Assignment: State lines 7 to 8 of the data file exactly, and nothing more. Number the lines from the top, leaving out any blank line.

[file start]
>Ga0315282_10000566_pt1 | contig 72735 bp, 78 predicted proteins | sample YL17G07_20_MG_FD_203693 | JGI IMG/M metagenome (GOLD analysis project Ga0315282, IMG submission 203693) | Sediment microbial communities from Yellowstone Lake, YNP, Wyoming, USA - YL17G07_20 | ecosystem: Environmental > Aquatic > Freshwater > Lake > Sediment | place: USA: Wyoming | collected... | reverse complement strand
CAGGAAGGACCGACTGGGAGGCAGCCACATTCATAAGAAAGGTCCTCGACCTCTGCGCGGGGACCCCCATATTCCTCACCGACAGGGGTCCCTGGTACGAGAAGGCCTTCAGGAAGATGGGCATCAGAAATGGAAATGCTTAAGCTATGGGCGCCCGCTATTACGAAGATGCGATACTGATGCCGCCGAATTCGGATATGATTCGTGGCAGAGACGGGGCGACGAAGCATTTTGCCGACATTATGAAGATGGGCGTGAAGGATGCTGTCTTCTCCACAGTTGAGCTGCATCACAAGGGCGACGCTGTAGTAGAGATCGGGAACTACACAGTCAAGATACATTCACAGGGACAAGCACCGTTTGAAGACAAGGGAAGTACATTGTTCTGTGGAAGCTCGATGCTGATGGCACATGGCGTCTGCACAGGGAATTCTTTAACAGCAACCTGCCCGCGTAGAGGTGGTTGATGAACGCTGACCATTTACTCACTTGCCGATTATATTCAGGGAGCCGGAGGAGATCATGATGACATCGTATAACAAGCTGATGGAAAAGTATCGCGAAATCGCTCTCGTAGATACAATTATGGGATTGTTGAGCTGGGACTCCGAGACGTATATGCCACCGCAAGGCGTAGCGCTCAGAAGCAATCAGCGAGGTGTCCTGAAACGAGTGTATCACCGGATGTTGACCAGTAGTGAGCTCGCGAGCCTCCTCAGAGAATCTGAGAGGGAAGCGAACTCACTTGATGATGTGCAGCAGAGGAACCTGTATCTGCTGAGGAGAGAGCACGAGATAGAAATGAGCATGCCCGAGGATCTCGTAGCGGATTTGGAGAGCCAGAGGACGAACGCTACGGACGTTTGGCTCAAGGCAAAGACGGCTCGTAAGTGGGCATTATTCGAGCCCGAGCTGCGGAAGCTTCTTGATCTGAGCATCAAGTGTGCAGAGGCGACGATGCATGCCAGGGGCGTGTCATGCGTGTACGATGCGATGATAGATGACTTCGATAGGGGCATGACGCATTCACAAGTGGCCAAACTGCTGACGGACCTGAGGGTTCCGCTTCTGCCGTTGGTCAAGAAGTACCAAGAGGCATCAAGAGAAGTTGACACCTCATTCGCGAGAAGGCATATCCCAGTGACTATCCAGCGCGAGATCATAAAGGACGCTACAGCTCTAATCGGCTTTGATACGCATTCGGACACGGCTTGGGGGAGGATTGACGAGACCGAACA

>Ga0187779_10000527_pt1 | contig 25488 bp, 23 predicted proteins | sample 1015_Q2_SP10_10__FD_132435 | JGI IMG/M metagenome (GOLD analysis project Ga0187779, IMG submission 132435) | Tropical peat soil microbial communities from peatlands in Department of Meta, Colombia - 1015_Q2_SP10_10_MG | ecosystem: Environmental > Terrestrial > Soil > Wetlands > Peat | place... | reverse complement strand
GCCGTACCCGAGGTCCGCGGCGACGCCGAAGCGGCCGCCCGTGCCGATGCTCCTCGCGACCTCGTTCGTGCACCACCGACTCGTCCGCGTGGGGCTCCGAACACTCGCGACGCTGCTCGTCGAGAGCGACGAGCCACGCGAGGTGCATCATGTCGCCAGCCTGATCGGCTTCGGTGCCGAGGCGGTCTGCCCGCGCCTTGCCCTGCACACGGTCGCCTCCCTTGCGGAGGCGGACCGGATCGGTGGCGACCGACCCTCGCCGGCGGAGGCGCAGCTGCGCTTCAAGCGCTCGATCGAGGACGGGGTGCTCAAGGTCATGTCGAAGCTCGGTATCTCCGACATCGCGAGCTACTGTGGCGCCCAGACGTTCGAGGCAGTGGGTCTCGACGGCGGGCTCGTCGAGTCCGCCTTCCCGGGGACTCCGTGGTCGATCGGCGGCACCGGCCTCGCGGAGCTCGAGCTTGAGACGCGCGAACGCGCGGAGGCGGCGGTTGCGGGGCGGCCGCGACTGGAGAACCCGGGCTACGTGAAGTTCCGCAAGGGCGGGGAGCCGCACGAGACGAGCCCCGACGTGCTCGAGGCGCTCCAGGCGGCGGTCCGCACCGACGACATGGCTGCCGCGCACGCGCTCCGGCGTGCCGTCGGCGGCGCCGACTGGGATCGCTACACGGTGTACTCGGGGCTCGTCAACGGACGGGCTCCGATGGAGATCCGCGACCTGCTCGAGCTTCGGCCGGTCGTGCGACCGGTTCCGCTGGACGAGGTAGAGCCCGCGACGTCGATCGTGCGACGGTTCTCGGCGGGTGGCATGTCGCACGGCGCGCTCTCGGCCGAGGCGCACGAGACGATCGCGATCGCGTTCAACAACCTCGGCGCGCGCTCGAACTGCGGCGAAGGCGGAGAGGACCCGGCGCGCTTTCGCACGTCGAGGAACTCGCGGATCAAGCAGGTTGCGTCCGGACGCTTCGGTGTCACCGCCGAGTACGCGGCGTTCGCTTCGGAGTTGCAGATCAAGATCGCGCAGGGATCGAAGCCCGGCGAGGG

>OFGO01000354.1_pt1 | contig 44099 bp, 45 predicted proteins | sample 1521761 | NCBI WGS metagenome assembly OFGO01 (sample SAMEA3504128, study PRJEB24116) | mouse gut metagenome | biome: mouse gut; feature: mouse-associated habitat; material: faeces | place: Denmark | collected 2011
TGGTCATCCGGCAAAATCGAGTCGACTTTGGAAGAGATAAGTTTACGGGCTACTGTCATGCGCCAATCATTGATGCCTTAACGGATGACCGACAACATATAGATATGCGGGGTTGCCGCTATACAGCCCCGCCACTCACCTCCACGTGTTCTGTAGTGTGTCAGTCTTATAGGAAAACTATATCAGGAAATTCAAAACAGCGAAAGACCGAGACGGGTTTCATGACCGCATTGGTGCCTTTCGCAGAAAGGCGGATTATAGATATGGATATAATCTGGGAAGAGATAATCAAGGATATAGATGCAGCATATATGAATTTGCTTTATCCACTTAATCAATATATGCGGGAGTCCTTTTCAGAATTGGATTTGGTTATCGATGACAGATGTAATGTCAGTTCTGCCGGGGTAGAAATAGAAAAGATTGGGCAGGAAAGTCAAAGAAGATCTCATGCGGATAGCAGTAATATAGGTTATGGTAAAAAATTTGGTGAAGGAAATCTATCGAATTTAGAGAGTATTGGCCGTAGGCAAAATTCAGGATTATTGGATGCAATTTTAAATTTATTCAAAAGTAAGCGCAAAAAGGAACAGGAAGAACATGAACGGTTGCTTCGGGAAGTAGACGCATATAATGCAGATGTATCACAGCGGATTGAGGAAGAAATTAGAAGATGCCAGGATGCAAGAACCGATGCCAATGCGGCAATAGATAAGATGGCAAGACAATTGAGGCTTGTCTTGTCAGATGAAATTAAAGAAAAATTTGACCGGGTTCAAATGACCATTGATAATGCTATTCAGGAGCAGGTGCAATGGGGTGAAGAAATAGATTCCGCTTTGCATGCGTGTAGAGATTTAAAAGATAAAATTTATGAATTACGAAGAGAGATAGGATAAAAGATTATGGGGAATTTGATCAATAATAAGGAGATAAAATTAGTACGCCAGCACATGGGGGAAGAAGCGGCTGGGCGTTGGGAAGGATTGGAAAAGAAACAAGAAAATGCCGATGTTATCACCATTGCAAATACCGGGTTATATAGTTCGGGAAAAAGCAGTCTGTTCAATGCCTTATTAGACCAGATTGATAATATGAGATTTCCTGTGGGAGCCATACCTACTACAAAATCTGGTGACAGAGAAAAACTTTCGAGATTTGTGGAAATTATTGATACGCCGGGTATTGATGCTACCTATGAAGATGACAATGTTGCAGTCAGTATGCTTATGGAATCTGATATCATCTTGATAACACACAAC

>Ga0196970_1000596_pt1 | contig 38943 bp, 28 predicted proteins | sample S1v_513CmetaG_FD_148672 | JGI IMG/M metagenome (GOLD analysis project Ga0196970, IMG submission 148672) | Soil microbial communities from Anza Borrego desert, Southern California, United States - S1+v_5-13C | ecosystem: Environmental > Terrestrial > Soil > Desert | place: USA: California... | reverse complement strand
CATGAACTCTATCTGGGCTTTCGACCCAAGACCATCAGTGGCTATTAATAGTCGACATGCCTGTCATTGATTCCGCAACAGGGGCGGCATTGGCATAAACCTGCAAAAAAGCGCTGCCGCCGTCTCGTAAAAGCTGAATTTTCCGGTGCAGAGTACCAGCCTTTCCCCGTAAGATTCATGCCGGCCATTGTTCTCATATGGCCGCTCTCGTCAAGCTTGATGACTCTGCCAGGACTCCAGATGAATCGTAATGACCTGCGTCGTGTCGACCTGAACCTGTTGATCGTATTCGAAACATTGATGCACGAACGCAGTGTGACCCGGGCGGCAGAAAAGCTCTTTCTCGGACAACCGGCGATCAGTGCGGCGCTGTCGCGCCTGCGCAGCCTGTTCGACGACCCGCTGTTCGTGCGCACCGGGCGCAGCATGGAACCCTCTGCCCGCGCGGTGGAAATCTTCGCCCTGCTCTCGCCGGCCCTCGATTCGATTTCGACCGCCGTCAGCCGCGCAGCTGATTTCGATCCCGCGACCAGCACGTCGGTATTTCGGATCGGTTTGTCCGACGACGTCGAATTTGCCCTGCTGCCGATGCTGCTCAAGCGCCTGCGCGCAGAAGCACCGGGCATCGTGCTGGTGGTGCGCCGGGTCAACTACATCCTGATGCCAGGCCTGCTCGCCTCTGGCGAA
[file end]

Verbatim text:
>Ga0196970_1000596_pt1 | contig 38943 bp, 28 predicted proteins | sample S1v_513CmetaG_FD_148672 | JGI IMG/M metagenome (GOLD analysis project Ga0196970, IMG submission 148672) | Soil microbial communities from Anza Borrego desert, Southern California, United States - S1+v_5-13C | ecosystem: Environmental > Terrestrial > Soil > Desert | place: USA: California... | reverse complement strand
CATGAACTCTATCTGGGCTTTCGACCCAAGACCATCAGTGGCTATTAATAGTCGACATGCCTGTCATTGATTCCGCAACAGGGGCGGCATTGGCATAAACCTGCAAAAAAGCGCTGCCGCCGTCTCGTAAAAGCTGAATTTTCCGGTGCAGAGTACCAGCCTTTCCCCGTAAGATTCATGCCGGCCATTGTTCTCATATGGCCGCTCTCGTCAAGCTTGATGACTCTGCCAGGACTCCAGATGAATCGTAATGACCTGCGTCGTGTCGACCTGAACCTGTTGATCGTATTCGAAACATTGATGCACGAACGCAGTGTGACCCGGGCGGCAGAAAAGCTCTTTCTCGGACAACCGGCGATCAGTGCGGCGCTGTCGCGCCTGCGCAGCCTGTTCGACGACCCGCTGTTCGTGCGCACCGGGCGCAGCATGGAACCCTCTGCCCGCGCGGTGGAAATCTTCGCCCTGCTCTCGCCGGCCCTCGATTCGATTTCGACCGCCGTCAGCCGCGCAGCTGATTTCGATCCCGCGACCAGCACGTCGGTATTTCGGATCGGTTTGTCCGACGACGTCGAATTTGCCCTGCTGCCGATGCTGCTCAAGCGCCTGCGCGCAGAAGCACCGGGCATCGTGCTGGTGGTGCGCCGGGTCAACTACATCCTGATGCCAGGCCTGCTCGCCTCTGGCGAA